Instead of pushing children to self-identify along a vast gender spectrum, our educational systems should pivot towards fostering values of respect, acceptance, and empathy.
It is paramount to instil in children the principle that everyone, irrespective of their identities or viewpoints, deserves to be treated with kindness and respect. By promoting this, we create a strong base for understanding and compassion, minimizing the likelihood of confusion and distress.
However, it’s essential to note that respect and kindness should not be unilateral. Transgender women (“men” who identify as women) should also extend these same virtues to those who might hold differing opinions on issues surrounding gender fluidity and identification. The dialogue around these complex issues should be marked by mutual respect and understanding, rather than a toxic, one-sided imposition of beliefs.
We must also not forget the primary duty of our educational institutions: to provide a safe, supportive, and understandable learning environment for all children.
In conclusion, the ongoing debates around equality, transgender issues, and gender education invite us to confront a complex, yet fundamental question: “What is a woman?” This question, though simple on the surface, engages the deepest layers of biological, sociological, and personal understanding.
Scientifically, a woman can be defined as an adult human female, typically characterized by two X chromosomes, the capability for menstruation, pregnancy, childbirth, and the presence of sexual characteristics like breasts and a clitoris.
But to focus solely on the physical and biological aspects is to miss the tapestry of experiences, emotions, struggles, and triumphs that truly define womanhood.
In contrast, the claim by some “men” who identify as women that they can be ‘better’ women than those born female is an act of overtaking and controlling women’s spaces, rooted in a long history of misogyny.
It seeks to redefine womanhood in terms that adhere to their perspective, without acknowledging or experiencing the lived realities and challenges that come with being born and growing up as a woman in our society.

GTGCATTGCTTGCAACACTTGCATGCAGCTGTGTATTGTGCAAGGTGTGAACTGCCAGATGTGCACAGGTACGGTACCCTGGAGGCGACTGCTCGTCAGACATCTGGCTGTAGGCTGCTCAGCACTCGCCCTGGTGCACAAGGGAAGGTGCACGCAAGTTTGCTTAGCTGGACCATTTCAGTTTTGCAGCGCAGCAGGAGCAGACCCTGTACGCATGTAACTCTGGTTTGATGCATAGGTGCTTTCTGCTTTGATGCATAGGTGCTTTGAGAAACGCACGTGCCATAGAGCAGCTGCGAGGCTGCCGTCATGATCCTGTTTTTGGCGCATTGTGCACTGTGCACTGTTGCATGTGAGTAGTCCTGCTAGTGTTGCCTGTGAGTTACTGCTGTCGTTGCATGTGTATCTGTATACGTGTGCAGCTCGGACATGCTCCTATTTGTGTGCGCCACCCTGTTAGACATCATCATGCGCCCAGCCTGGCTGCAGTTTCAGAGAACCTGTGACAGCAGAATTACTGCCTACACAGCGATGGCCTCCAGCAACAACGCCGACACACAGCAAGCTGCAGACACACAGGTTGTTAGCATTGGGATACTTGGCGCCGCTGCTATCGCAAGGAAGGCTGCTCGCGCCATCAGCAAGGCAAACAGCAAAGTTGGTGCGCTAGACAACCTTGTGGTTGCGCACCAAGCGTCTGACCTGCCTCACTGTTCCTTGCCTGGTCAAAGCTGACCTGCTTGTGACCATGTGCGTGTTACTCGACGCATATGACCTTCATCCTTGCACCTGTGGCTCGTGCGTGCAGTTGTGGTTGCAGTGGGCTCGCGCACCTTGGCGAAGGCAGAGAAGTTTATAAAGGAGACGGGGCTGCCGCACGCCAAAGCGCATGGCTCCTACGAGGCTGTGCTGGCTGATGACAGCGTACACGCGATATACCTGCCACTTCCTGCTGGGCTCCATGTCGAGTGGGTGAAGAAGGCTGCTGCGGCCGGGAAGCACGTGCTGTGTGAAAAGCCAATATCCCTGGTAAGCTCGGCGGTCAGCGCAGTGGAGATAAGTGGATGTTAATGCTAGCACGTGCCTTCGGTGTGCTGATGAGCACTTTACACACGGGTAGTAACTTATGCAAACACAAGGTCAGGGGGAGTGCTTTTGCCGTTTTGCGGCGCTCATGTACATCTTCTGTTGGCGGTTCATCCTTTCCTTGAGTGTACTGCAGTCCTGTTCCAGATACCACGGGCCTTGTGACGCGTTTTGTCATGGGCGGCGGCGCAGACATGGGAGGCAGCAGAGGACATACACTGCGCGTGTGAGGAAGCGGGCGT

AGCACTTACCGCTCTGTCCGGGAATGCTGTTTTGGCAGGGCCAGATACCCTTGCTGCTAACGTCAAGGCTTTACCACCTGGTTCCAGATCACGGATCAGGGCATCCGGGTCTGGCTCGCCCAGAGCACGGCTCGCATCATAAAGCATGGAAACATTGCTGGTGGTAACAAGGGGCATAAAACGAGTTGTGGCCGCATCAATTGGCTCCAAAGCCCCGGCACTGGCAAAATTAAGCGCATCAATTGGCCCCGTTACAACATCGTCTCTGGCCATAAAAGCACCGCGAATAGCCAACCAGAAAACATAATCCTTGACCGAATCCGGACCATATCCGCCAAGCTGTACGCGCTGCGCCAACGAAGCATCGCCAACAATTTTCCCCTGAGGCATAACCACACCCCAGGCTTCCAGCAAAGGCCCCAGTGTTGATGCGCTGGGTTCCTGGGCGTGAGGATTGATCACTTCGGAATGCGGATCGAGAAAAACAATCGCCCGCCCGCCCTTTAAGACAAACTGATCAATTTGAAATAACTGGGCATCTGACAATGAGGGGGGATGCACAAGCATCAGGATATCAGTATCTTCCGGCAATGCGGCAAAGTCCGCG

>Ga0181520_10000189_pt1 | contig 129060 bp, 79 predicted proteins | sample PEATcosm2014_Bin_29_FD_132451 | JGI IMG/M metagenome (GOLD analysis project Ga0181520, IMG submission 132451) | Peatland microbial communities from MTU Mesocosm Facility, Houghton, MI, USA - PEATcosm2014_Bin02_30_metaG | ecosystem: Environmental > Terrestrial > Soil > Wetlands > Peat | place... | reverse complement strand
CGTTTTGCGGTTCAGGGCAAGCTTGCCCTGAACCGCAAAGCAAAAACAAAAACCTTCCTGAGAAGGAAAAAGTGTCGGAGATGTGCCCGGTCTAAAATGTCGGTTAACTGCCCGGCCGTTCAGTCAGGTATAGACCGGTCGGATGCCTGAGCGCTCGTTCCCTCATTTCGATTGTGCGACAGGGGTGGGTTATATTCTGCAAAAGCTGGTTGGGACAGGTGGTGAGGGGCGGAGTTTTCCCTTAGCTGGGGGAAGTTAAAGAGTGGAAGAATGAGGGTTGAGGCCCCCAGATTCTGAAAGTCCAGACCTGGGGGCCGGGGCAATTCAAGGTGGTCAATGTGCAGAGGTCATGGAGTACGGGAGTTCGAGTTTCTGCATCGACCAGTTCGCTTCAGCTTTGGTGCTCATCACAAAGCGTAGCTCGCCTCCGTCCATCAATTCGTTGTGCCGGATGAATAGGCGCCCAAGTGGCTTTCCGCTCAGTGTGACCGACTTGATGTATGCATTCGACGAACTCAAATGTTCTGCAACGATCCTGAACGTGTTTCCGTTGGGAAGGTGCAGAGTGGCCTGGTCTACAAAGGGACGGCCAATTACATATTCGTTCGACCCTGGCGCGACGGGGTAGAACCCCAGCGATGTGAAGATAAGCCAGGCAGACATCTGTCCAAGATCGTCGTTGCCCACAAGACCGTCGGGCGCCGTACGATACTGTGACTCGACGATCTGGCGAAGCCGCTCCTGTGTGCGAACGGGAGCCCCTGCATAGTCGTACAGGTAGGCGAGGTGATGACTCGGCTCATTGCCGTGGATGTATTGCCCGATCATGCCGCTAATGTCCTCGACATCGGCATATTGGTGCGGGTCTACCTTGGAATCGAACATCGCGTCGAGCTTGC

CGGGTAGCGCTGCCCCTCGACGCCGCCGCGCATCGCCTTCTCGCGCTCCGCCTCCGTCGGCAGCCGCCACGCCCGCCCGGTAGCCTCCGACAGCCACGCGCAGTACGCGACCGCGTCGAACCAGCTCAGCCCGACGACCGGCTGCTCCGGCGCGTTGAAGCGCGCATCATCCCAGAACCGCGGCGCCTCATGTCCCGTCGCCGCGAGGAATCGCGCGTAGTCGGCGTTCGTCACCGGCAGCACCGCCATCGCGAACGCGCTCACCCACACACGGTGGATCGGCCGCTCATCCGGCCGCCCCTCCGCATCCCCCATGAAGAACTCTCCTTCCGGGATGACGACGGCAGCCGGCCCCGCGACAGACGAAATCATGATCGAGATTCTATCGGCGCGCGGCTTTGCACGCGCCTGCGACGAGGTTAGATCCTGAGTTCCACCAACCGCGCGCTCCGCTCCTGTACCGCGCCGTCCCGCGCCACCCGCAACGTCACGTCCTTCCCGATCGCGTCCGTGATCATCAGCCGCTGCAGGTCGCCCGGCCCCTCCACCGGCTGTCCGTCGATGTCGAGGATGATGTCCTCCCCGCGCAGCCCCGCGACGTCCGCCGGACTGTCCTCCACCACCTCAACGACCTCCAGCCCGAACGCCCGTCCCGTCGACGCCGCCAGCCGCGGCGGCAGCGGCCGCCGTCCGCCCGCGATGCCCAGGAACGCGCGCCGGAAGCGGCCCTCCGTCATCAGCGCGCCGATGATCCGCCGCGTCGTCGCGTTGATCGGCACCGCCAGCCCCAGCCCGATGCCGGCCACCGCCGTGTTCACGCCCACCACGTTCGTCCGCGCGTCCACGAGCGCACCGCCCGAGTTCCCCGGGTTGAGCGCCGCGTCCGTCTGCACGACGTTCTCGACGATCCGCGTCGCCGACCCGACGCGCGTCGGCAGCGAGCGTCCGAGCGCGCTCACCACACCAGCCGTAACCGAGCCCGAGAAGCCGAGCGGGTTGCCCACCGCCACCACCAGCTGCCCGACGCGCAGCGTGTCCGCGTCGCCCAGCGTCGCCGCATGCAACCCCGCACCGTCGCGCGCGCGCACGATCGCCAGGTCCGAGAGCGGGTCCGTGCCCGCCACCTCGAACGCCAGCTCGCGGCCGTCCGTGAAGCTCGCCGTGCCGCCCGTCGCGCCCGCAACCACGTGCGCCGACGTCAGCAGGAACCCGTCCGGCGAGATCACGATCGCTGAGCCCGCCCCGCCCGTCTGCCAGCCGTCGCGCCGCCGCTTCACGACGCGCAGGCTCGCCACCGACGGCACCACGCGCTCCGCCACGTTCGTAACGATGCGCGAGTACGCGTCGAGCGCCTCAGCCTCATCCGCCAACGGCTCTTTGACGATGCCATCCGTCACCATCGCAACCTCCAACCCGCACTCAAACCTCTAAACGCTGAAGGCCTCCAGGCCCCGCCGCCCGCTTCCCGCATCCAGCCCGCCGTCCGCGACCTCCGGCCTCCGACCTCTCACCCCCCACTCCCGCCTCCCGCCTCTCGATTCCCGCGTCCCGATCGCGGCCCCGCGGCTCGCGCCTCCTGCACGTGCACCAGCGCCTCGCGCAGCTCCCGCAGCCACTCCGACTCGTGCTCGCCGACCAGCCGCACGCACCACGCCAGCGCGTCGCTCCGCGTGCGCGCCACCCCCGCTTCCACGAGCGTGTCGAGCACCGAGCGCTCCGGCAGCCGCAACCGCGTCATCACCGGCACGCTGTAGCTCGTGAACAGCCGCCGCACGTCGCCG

Every human being who shows respect to others also deserves to be respected. However, it is crucial to distinguish between a respectful dialogue about gender identities and the harmful erasure or dismissal of the unique experiences that real naturally-born women face. This includes the right to fairness in women’s sports, where biological differences should not be overlooked in the name of inclusivity.
Because the powers that be are ensuring the conversation on gender does not go away, we must ensure that it doesn’t come at the cost of silencing real women’s voices or trivializing their experiences.
We must strive to build a society that genuinely respects and recognizes the diversity and complexity of human identities. This involves rejecting both the old misogyny that constrained women to rigid roles and the new forms that aim to redefine them without their consent.
Therefore, as we are forced to continue to explore the broad and confusing spectrum of gender identities and expressions, we should always remember to respect and honour the lived realities of real, biological women.
Let us persist in our effort to dismantle all vestiges of misogyny and work tirelessly towards fostering understanding and acceptance that genuinely elevates everyone. Instead of succumbing to the divisive divide-and-conquer strategies promoted by the establishment.